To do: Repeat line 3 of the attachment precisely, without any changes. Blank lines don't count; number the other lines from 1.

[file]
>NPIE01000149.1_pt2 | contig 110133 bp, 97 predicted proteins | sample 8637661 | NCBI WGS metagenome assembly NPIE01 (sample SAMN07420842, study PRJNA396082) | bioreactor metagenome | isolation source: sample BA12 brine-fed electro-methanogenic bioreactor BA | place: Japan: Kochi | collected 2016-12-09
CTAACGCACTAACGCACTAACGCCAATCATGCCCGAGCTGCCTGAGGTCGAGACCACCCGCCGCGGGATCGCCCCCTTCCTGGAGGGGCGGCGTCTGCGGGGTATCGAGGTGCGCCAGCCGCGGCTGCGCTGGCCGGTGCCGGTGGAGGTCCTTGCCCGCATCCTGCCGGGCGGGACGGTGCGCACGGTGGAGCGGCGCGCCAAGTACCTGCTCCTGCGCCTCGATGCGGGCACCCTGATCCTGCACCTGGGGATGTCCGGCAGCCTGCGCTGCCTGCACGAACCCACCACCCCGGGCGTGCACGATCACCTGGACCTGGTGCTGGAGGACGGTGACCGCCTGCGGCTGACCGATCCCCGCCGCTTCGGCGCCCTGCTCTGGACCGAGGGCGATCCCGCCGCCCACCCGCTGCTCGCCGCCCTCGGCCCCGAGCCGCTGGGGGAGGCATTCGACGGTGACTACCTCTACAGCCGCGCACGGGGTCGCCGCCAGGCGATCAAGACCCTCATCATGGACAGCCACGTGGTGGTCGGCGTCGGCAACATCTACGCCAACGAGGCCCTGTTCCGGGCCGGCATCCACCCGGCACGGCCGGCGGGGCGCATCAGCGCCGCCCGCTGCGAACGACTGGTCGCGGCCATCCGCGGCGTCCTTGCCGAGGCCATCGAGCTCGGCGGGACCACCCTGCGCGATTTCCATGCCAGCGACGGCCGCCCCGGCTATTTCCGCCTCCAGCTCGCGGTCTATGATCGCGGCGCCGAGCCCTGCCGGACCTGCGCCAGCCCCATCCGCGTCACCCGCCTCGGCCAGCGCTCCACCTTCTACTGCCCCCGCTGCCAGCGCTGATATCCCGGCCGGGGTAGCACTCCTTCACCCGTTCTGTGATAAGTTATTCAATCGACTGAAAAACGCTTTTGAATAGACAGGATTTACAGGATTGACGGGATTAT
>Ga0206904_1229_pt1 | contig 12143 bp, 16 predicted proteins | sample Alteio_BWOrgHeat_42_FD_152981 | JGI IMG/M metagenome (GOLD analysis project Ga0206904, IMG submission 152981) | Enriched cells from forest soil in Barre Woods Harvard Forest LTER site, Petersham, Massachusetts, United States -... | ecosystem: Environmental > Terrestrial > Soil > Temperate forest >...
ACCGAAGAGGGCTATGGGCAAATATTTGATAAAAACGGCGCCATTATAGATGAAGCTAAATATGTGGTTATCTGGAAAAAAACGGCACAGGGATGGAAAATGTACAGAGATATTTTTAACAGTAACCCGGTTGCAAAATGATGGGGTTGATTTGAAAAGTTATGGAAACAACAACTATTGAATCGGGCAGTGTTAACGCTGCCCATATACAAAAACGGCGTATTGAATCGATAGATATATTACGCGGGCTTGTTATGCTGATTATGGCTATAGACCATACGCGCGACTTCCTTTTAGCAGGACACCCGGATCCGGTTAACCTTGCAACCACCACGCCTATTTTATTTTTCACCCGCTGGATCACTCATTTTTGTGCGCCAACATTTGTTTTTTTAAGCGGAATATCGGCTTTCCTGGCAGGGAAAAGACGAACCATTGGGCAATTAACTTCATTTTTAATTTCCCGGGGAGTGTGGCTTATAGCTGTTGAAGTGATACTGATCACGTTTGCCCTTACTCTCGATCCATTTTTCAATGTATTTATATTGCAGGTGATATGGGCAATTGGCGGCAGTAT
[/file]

>Ga0206904_1229_pt1 | contig 12143 bp, 16 predicted proteins | sample Alteio_BWOrgHeat_42_FD_152981 | JGI IMG/M metagenome (GOLD analysis project Ga0206904, IMG submission 152981) | Enriched cells from forest soil in Barre Woods Harvard Forest LTER site, Petersham, Massachusetts, United States -... | ecosystem: Environmental > Terrestrial > Soil > Temperate forest >...